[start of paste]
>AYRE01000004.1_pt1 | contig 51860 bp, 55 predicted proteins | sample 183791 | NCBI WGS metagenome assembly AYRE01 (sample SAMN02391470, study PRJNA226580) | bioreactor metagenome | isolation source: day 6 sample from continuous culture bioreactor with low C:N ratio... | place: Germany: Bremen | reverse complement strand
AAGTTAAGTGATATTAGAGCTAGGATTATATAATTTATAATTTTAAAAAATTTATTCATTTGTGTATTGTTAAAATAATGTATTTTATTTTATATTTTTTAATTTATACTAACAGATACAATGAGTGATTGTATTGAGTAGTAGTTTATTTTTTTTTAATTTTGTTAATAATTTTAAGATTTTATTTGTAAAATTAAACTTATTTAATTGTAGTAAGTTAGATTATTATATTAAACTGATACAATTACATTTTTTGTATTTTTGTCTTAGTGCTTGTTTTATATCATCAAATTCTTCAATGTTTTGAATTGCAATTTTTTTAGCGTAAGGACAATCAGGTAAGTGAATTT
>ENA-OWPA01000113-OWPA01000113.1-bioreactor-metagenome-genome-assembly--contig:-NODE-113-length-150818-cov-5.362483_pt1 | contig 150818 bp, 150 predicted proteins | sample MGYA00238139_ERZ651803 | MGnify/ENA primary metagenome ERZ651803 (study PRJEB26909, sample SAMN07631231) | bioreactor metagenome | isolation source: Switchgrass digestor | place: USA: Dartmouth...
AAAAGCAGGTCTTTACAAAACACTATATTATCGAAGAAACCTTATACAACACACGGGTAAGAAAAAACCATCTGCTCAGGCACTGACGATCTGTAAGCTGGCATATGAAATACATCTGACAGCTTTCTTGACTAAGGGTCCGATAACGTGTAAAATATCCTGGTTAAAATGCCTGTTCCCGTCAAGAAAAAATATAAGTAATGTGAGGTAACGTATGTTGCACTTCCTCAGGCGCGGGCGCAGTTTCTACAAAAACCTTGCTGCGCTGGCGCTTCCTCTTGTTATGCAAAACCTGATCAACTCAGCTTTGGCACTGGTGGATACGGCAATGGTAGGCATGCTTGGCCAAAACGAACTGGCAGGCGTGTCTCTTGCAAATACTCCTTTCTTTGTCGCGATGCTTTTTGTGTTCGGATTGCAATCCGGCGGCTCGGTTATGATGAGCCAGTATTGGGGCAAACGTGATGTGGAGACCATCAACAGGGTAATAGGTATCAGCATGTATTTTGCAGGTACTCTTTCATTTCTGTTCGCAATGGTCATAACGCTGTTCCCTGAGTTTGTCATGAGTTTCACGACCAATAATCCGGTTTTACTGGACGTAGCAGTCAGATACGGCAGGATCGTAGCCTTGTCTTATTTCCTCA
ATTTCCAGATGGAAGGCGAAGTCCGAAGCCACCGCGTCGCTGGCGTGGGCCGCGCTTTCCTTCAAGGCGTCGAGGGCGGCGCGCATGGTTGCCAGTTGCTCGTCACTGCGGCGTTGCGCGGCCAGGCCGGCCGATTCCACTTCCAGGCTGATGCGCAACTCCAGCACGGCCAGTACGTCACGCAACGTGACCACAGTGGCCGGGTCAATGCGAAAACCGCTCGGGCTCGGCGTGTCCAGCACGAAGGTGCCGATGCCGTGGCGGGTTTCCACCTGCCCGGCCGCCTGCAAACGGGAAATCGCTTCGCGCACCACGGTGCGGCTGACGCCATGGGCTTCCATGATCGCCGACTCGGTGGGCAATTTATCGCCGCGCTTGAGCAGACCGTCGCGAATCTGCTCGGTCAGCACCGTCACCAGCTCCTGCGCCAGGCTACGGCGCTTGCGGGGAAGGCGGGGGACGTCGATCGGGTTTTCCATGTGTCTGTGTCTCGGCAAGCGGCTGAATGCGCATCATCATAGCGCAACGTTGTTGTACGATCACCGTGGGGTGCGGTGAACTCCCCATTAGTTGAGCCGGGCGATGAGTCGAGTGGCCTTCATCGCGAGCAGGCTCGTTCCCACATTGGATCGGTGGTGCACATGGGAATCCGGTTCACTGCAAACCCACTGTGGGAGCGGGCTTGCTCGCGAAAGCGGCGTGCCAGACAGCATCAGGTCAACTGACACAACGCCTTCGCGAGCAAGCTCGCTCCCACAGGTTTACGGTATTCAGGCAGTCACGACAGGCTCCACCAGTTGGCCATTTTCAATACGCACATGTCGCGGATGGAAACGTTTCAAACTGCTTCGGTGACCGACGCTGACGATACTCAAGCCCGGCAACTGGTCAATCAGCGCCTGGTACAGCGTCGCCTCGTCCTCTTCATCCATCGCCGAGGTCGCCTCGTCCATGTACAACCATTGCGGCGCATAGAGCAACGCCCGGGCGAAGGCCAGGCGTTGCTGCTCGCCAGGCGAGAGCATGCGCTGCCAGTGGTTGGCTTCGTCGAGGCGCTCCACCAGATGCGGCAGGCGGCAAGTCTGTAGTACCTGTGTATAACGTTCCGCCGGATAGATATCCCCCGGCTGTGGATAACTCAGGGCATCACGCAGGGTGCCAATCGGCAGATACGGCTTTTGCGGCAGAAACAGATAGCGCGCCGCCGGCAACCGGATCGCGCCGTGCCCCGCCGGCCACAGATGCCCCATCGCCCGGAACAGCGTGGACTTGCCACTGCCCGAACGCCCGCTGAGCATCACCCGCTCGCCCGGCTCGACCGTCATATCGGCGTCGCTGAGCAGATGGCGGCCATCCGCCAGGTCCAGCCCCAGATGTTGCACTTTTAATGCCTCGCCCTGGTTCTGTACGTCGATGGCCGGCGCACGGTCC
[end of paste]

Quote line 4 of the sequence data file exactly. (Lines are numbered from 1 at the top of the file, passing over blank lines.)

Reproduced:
AAAAGCAGGTCTTTACAAAACACTATATTATCGAAGAAACCTTATACAACACACGGGTAAGAAAAAACCATCTGCTCAGGCACTGACGATCTGTAAGCTGGCATATGAAATACATCTGACAGCTTTCTTGACTAAGGGTCCGATAACGTGTAAAATATCCTGGTTAAAATGCCTGTTCCCGTCAAGAAAAAATATAAGTAATGTGAGGTAACGTATGTTGCACTTCCTCAGGCGCGGGCGCAGTTTCTACAAAAACCTTGCTGCGCTGGCGCTTCCTCTTGTTATGCAAAACCTGATCAACTCAGCTTTGGCACTGGTGGATACGGCAATGGTAGGCATGCTTGGCCAAAACGAACTGGCAGGCGTGTCTCTTGCAAATACTCCTTTCTTTGTCGCGATGCTTTTTGTGTTCGGATTGCAATCCGGCGGCTCGGTTATGATGAGCCAGTATTGGGGCAAACGTGATGTGGAGACCATCAACAGGGTAATAGGTATCAGCATGTATTTTGCAGGTACTCTTTCATTTCTGTTCGCAATGGTCATAACGCTGTTCCCTGAGTTTGTCATGAGTTTCACGACCAATAATCCGGTTTTACTGGACGTAGCAGTCAGATACGGCAGGATCGTAGCCTTGTCTTATTTCCTCA